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Gender Distribution of Invited Speakers and Moderators at the 59th AAPM Annual Meeting

A Roso-Mares1*, S St. James2, A Cetnar3, J Pollard-Larkin4, R Jagsi5, S Evans6, J Moran7, L Cervino8, (1)UCSD,San Diego, CA, (2) UCSF, San Francisco, CA, (3) Ohio State University - James Cancer Hospital, Grove City, OH, (4) The University of Texas MD Anderson Cancer Center, Houston, TX, (5) University Of Michigan, Medical Center, Ann Arbor, MI(6) Yale University, New Haven, CT, (7) University of Michigan Medical Center, Ann Arbor, MI, (8) Memorial Sloan Kettering Cancer Center, New York, NY


(Sunday, 7/12/2020)   [Eastern Time (GMT-4)]

Room: AAPM ePoster Library

Purpose: To evaluate the gender distribution of the invited speakers and moderators at the 2017 AAPM Annual Meeting and to explore factors such as age and research impact (using the h-index).

Methods: The gender composition of the AAPM from 2017 was determined using historic data. At the 2017 Annual Meeting, there were 345 invited speakers and 218 moderators. AAPM member profiles and public data profiles were reviewed to determine gender. Statistical analysis was performed for the speakers and moderators separately using a Mann-Whitney-Wilcoxon U test to compare between the median of two samples (women and men). Analyses were performed with XLSTAT of Excel. A p-value <0.05 was considered statistically significant.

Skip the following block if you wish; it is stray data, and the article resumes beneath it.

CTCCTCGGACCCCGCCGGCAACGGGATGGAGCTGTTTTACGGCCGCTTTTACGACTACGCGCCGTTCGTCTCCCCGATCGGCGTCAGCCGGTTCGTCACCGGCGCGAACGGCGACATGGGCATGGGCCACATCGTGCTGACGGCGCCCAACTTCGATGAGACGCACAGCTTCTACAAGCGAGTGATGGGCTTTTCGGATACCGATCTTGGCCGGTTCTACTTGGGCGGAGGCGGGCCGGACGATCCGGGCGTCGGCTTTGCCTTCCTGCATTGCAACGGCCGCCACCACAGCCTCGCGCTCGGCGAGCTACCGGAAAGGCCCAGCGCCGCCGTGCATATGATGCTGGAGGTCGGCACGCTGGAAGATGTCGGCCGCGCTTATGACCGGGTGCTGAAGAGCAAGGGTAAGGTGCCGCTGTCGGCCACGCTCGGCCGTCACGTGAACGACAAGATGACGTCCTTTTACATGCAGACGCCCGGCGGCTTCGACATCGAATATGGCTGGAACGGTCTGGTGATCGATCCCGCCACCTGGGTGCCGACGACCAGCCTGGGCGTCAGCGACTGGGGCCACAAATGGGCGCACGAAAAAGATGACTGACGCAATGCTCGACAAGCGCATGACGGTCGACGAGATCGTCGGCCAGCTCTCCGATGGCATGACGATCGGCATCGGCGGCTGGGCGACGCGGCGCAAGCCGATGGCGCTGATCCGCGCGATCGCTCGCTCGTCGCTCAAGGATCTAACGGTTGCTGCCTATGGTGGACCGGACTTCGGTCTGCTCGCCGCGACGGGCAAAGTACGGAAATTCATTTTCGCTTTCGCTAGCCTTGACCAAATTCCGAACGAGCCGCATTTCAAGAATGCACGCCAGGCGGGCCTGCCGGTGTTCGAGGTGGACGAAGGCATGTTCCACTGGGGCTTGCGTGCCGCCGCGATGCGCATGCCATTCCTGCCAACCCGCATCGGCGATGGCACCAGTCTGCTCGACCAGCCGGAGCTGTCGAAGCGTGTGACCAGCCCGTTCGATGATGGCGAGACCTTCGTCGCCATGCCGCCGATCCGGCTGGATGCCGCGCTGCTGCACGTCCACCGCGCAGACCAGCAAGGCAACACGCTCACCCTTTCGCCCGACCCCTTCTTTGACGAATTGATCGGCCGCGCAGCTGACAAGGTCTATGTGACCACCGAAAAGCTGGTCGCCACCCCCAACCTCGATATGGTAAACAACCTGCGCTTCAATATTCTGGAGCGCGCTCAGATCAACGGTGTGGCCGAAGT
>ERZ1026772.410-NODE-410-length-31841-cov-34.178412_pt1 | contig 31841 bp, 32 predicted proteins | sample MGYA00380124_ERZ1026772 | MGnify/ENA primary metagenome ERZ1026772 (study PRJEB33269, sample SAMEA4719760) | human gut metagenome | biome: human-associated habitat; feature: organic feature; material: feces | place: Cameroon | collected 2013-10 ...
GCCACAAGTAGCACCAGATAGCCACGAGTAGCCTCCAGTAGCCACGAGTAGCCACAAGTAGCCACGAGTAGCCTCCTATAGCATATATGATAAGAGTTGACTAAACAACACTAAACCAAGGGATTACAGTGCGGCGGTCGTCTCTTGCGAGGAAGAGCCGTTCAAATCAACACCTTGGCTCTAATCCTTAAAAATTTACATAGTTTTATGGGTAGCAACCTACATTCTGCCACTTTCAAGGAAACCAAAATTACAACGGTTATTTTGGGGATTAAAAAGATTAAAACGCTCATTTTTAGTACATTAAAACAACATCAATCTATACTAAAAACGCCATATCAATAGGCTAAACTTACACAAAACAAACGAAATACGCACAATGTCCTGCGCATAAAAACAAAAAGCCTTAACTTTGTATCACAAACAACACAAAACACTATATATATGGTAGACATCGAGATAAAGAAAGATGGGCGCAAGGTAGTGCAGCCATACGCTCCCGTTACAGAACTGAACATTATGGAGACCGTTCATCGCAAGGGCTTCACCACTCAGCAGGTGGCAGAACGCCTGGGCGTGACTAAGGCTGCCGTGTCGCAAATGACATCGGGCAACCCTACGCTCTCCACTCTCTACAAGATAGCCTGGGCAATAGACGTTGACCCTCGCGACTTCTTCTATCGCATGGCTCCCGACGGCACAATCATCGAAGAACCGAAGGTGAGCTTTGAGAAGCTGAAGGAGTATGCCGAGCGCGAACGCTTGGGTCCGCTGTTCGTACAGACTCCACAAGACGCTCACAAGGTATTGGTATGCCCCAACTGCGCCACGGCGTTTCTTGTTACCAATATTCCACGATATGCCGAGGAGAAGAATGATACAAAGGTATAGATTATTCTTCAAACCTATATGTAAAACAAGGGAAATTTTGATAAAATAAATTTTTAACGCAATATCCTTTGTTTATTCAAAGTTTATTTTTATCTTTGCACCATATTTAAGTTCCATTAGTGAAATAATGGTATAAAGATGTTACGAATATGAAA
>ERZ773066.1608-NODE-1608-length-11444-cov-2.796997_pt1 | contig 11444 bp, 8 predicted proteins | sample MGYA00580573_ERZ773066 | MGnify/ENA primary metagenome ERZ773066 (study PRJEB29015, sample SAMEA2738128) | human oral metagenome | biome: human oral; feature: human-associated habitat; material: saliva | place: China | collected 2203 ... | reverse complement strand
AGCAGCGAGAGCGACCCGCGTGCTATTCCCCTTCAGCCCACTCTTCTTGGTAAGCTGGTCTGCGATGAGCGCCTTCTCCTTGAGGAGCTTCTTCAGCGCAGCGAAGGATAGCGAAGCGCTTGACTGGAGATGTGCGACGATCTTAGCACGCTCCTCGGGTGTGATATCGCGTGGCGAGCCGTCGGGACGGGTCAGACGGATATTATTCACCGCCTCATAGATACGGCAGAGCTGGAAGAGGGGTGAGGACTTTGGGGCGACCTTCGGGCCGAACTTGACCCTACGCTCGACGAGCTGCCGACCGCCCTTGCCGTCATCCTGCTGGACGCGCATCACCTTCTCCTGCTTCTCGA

Results: In 2017, the female-male ratio among the AAPM members was 1:3.2, the largest in the last sixteen years. The women-men ratio among invited speakers was 1:3, close to the ratio in overall membership. Men invited as speakers had higher H-indexes (Mean 23.992, SD 19.184) than women (Mean 17.147, SD 14.558). Invited speakers with less than 20 years of academic experience were more likely to be female (male:female ratio 1:2.5). No statistically significant difference was found among their h- indexes, m- indexes, first year of publication or number of coauthors. Female moderators were underrepresented compared to membership composition with a women-men ratio of 1:4. Male moderators had higher m-indexes (Mean 1.050, SD 0.654) than female (Mean 0.834, SD 0.467). The largest representation of women came from California.

Conclusion: Despite growing numbers of female members in the AAPM, women remained underrepresented in medical physics through 2017. The percentage of women invited speakers matched the percentage of AAPM women members, but the percentage of women moderators was lower than expected for membership composition. These data provide opportunities for the AAPM to encourage greater prominence of women in medical physics.

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Gender Equity, Ethics, Professionalism


Education: Analysis

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